I have been trying to get into the habit of illustrating a bible verse each day since the start of the New Year. On average I think I am hitting a 40-50% hit rate, which isn’t too bad with everything else that’s happening. Here are the results of some of those bible journaling episodes. I think a typography style is developing nicely, but I’m also very fond of the illustrated ‘Immanuel’ page spread.
Last Monday was my regular art journal session at The Studio. We took the theme ‘baby, it’s cold outside’. Coincidentally, it was one of the coldest evenings of the autumn too. The theme called for cool colours, shimmer and sparkle to evoke frost rime on windows and icy surfaces:
I started with layers of gesso, creating ridged fans/feathering by jittering the edge of a palette knife to make the texture. Sprinkle a little Ultramarine Color Burst. Add more layers of gesso and then iridescent medium. Stamp with archival inks before adding the quote. Smear some Stardust stickles over the page and set aside to dry. I think the quote source is fairly obvious and just fits the theme perfectly!
Here’s the last of my six castle paintings – the half-finished Beaumaris Castle. That’s the castle, not the painting that’s half finished… And, of course, the last was the trickiest! There is something to be said for having a good artist’s sketchbook, having the time and patience to use it and then apply what has been learnt onto the canvas. I don’t ‘do art’ quite like that…
When I used to holiday near Porthmadog, I joined Cadw – the Welsh Heritage organisation. I then proceeded to overdose on visiting castles – I think the record was 9 in three days. I don’t really know where the fascination started, but it was certainly early in childhood. The bigger, the better in my book… But, as a subject for a painting, Dolwyddelan Castle is pretty much up there, despite being the smallest castle in the series.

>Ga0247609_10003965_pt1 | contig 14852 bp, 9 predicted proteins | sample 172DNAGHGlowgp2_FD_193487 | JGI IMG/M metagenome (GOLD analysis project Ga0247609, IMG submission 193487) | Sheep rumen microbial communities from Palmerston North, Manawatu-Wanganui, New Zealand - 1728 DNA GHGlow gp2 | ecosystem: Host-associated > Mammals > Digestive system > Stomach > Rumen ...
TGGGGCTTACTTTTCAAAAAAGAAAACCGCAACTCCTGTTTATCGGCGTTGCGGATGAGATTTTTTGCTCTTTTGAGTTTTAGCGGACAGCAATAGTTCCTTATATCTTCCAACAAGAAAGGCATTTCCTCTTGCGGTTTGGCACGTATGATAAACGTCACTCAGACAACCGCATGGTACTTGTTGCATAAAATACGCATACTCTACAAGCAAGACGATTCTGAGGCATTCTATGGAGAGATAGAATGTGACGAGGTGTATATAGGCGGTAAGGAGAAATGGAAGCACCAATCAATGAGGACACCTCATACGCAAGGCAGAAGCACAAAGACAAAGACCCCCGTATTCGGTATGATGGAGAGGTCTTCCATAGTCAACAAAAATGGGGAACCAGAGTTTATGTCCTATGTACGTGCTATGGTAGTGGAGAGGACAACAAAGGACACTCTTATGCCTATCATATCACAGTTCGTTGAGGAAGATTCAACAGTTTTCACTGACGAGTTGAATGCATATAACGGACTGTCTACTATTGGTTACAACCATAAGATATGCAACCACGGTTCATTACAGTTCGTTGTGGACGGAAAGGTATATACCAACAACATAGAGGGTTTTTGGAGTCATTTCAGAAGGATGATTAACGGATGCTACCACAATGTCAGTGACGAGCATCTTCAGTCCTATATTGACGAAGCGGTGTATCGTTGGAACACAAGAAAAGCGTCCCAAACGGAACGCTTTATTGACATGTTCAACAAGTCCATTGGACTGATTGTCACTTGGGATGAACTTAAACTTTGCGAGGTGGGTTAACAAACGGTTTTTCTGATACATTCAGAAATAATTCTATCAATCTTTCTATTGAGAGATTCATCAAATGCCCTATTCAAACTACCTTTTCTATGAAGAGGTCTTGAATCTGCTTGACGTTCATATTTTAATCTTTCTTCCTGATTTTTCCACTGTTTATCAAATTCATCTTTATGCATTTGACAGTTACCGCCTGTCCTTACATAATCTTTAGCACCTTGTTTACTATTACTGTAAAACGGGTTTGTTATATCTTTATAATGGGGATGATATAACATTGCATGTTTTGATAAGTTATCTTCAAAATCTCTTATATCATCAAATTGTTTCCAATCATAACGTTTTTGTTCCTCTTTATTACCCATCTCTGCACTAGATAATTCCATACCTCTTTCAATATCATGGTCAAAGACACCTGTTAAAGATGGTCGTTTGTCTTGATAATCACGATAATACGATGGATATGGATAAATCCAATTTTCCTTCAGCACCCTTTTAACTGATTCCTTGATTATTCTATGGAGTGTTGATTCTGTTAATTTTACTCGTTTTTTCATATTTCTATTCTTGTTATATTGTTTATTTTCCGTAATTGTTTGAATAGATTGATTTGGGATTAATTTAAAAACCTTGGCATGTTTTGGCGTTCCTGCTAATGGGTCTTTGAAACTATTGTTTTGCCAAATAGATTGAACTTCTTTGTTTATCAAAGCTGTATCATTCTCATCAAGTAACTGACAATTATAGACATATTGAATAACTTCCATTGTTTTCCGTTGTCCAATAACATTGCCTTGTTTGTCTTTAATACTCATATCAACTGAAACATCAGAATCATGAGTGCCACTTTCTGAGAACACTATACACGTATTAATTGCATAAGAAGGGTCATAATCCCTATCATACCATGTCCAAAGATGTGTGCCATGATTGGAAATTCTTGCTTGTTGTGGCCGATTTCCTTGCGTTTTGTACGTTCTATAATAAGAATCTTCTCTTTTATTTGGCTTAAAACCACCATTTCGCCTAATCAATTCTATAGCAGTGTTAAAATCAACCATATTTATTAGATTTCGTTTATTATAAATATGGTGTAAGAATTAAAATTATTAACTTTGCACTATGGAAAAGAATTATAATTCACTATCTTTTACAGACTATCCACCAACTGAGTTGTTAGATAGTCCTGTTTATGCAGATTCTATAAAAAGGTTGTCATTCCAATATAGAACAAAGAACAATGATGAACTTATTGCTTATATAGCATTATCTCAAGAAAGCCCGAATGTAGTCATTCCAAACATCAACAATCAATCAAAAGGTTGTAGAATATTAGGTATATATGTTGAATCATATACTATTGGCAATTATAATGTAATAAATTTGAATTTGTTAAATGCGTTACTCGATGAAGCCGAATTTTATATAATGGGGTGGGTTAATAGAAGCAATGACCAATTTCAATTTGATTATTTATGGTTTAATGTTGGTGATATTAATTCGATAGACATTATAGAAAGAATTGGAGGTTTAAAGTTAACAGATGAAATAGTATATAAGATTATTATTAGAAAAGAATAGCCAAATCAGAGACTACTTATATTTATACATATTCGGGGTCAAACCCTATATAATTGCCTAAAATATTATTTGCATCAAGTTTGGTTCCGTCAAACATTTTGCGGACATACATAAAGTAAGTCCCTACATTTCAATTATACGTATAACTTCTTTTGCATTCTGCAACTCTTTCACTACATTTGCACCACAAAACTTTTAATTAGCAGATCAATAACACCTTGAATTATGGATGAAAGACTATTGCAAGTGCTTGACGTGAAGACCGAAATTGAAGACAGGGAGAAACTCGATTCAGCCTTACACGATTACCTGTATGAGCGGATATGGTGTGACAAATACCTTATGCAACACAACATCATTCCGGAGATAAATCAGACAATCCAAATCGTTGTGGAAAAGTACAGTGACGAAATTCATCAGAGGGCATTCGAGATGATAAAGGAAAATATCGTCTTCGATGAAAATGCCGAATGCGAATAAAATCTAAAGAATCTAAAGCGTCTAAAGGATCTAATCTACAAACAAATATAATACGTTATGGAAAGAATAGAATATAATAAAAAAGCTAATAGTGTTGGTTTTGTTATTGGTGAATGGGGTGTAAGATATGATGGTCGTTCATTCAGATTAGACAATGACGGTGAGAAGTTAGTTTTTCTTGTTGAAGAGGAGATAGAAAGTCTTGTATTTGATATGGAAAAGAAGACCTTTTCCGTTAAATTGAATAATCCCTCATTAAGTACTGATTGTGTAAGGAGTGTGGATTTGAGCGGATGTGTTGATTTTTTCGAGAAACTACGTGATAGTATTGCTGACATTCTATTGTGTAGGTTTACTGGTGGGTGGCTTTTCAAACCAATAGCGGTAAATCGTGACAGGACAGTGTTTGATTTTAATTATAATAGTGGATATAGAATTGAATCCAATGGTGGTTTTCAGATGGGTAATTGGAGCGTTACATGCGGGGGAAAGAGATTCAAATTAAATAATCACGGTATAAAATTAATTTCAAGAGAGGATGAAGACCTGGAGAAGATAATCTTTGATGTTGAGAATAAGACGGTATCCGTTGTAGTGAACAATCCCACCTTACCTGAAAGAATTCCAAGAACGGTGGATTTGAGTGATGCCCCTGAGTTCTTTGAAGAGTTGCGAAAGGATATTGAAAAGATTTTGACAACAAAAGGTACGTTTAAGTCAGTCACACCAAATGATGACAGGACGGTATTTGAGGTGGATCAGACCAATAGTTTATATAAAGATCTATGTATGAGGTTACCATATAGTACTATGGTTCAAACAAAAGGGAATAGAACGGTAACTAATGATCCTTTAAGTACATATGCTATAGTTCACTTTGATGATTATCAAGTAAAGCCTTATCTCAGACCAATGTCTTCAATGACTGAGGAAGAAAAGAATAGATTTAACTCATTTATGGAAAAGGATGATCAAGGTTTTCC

I’ve been painting again today – after I’d potted on my leeks… This time, I’ve gone for Raglan Castle, in Monmouthshire. You might note, in comparison to my painting of Caernarfon Castle yesterday, that the light is coming from the opposite direction. There is method in this madness – the paintings are to hang opposite each other on either side of the room. Thus, the light, and the shadows, will look as if they are from the same direction.
Ok, ok, it was a happy accident that I noticed the above before I started hanging the paintings. Now I will go back to my reference materials and check that the remaining four of the series are split 50/50 in light direction. It was one of those ‘oh no’ moments that turned into ‘well, of course, I meant to do that’ when no one was looking…